Our museum has a close connection with the National Sports Media Association (NSMA) and its award event. We hosted a welcome reception for event attendees last summer and museum co-owner, Christy Spencer, serves on the NSMA board.
So when we learned that this year’s NSMA Annie Award recipient was none other than local Earl “The Pearl” Monroe, we knew we had to share more about this great local sports connector.
What is the Annie Award?
This special, annual award and event honors leaders who have impacted the Winston-Salem community for the better, by connecting area residents through sports. It is named after the late Ann Spencer, who was the former CEO of Goody’s Powder and longtime sponsor of NASCAR. Spencer was also an avid fan of the University of North Carolina sports and basketball, in general. The Ann Spencer Connector Award honors individuals who have been “connectors” within the sports world. Spencer understood the impact sports could have on communities as a means of bringing together fans and the media. Spencer passed away in 2016, and the National Sports Media Association set up are presented its first Annie Award in 2018 to Dr. Harold Pollard.
Proceeds from The Annie Award go to support the NSMA’s dual mission of providing educational and networking opportunities to future generations of sports media, and honoring a legacy of excellence in the sports media industry.
Who is Earl “The Pearl” Monroe?
Earl Monroe is likely one of the most recognizable graduates of Winston Salem State University. In the late 60s, Monroe, his teammates and Coach Big House Gaines dominated Division II basketball. Monroe was the leading scorer in the 1966-67 season when the Rams went 31-1 and landed the national championship. Monroe personally averaged 41.5 points per game – and this was before the three-point line came into effect.
Monroe played college basketball at a time when the country was in the midst of the civil rights era, and tensions were running high. As Monroe and the team’s successful season grew, basketball games were eventually moved from the tiny gym on campus to War Memorial Coliseum, in order to accommodate the fan numbers. This created a more diverse fan base, as both black and white people showed up to watch great basketball…without any problems. Everyone in the community was excited to see such great, local athletes on a quest to a national championship.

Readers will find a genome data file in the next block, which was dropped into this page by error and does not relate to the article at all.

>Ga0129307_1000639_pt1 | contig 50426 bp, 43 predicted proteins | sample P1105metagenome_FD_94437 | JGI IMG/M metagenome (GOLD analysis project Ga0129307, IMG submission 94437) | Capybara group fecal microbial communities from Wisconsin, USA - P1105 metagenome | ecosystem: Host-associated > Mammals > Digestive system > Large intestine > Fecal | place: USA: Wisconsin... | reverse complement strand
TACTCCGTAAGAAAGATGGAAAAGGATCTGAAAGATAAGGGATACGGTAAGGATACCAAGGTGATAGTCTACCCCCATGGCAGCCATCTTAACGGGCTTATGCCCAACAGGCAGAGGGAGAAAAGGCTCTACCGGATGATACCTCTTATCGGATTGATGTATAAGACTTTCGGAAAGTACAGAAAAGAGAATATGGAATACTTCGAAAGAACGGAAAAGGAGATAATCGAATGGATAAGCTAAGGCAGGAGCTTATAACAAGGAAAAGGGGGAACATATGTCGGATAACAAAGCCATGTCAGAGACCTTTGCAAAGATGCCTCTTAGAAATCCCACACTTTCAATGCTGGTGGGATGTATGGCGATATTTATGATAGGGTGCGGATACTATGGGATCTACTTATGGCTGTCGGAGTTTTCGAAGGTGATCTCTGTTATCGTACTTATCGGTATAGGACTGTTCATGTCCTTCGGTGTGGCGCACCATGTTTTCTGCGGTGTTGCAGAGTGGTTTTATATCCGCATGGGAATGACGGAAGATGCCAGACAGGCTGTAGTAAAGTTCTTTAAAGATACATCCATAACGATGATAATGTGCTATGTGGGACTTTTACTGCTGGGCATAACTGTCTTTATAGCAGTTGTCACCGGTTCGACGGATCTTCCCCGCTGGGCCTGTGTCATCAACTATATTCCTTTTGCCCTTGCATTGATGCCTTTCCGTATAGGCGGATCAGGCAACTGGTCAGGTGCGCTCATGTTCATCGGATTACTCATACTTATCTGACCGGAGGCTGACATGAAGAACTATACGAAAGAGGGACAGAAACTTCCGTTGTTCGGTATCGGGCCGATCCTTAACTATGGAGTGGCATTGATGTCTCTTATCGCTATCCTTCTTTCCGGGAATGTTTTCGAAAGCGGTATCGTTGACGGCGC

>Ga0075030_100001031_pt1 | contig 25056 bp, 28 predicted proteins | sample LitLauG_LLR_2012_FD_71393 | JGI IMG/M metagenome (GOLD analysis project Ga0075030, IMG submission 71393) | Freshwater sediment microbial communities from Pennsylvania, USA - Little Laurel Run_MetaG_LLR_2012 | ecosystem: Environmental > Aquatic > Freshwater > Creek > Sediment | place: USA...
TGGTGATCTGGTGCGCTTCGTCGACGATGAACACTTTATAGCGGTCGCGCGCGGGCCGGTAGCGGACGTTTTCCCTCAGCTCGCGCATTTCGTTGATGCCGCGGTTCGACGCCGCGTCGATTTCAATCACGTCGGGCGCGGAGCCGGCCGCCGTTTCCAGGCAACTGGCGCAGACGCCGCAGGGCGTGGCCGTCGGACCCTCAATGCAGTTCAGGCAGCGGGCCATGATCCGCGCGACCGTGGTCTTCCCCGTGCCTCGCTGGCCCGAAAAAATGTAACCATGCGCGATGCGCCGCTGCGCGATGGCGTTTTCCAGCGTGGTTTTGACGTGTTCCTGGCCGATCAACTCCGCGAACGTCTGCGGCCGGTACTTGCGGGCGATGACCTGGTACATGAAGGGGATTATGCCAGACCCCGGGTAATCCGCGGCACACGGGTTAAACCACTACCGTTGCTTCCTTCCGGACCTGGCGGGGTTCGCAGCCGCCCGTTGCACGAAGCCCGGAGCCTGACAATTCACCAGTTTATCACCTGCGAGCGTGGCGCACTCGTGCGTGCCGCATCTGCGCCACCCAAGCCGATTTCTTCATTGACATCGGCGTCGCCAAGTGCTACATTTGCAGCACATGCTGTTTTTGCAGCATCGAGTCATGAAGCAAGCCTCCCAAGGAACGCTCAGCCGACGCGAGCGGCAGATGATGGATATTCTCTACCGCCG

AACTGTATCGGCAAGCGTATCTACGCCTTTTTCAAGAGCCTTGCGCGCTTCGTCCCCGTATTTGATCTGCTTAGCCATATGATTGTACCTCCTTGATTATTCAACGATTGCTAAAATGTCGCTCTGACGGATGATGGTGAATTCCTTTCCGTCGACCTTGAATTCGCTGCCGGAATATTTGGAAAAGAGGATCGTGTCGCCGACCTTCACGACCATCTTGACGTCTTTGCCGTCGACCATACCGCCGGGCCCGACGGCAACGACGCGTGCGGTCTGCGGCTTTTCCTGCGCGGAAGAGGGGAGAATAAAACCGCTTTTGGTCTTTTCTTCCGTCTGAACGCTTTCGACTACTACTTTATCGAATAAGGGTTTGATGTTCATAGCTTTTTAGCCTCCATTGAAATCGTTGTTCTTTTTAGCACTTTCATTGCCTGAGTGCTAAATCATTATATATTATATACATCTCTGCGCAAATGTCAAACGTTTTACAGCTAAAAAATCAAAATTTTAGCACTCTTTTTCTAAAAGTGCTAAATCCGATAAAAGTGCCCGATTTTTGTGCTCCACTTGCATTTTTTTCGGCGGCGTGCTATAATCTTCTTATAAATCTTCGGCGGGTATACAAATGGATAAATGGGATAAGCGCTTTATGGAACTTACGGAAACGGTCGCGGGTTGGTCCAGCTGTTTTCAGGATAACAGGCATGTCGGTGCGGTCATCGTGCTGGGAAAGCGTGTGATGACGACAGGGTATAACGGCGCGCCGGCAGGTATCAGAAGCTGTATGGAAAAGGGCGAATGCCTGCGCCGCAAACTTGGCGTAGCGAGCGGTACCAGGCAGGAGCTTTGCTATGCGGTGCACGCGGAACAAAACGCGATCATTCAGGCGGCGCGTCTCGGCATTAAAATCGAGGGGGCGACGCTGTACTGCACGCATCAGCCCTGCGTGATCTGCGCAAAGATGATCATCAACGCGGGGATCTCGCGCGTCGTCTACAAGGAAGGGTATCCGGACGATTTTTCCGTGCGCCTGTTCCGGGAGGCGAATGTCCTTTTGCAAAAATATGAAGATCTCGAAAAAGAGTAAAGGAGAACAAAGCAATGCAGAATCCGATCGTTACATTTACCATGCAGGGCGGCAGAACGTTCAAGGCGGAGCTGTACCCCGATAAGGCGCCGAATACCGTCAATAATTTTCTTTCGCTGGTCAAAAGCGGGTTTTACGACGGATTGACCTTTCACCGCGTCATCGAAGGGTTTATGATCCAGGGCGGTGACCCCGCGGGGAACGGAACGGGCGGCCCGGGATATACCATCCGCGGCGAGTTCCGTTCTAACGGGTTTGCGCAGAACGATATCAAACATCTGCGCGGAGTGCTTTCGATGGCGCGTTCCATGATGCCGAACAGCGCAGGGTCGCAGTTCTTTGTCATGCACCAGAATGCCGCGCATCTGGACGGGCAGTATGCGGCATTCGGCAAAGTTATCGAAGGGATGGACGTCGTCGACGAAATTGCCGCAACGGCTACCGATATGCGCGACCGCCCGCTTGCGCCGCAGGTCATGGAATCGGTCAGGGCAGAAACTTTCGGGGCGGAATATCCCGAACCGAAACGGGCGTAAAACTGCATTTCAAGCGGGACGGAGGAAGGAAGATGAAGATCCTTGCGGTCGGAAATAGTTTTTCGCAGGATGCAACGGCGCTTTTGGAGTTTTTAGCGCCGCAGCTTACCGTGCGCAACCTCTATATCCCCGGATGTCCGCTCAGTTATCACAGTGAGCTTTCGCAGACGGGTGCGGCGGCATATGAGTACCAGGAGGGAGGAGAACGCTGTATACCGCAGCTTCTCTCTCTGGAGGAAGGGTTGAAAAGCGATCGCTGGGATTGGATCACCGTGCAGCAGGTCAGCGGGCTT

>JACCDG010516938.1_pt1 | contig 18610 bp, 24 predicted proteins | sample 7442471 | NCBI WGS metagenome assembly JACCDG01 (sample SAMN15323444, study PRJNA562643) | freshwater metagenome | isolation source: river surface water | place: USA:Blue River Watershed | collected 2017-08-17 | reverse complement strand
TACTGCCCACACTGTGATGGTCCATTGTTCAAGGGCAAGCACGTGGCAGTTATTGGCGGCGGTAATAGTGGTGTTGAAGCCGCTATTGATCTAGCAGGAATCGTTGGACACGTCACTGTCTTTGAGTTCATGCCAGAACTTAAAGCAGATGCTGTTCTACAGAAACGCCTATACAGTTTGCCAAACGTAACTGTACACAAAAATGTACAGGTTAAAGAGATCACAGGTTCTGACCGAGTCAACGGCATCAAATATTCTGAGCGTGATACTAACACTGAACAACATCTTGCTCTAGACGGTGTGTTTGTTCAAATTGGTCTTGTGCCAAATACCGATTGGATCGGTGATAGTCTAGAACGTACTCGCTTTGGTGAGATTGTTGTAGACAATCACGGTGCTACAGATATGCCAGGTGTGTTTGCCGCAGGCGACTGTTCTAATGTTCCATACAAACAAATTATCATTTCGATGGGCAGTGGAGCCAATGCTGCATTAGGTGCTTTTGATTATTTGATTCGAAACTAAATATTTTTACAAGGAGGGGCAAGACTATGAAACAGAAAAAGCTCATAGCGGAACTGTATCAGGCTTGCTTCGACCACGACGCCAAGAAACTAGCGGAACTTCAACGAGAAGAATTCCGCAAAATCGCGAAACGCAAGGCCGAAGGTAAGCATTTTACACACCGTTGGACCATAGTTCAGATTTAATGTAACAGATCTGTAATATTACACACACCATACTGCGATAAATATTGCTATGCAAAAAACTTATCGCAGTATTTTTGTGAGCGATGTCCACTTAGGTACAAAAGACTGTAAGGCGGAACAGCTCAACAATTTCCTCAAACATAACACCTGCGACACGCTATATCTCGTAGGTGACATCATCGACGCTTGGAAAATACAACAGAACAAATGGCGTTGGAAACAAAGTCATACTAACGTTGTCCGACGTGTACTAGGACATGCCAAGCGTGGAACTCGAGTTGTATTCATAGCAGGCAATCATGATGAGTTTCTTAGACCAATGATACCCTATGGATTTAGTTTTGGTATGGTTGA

After college, Monroe had a lengthy career in the NBA, playing for the Baltimore Bullets (now Washington Wizards) and then finishing his professional career with the New York Knicks. He went on to become the commissioner for the United States Basketball League and received many accolades. He was named one of the 50 players on the NBA 50th Anniversary All-Time Team in 1996 and inducted into the College Basketball Hall of Fame in 2006.
A fitting award recipient
Most likely, Monroe had no idea what his participation in basketball at WSSU and the team’s success did to bring together a community in a difficult time in our country. WSSU became the first historically black school to win an NCAA championship…and Monroe helped to shine a spotlight on the school. Even after moving on to the NBA, Monroe continued to come back Winston-Salem and be a part of the sports community. He was one of the producers of Black Magic, an ESPN documentary film that celebrates the contributions of the nation’s historically black colleges and universities that primed America’s best Black athletes before integration.
Not only did Monroe stay connected to the sport, he served as a spokesperson for various health associations, including the American Heart Association and Merck’s Journey for Control, promoting healthy eating for diabetes, which Monroe and siblings have.
How you can be a part of the fun
There’s still time to purchase tickets for the award dinner, which will be held at Forsyth Country Club on April 26. Get yours and the opportunity to not only hear from Monroe, who is something of a local legend, but also keynote speaker John X. Miller, Bob Ryan and Billy Packer. Tickets are on sale at https://nationalsportsmedia.org/2019-annie.
Photo credit: From the lens of George Kalinsky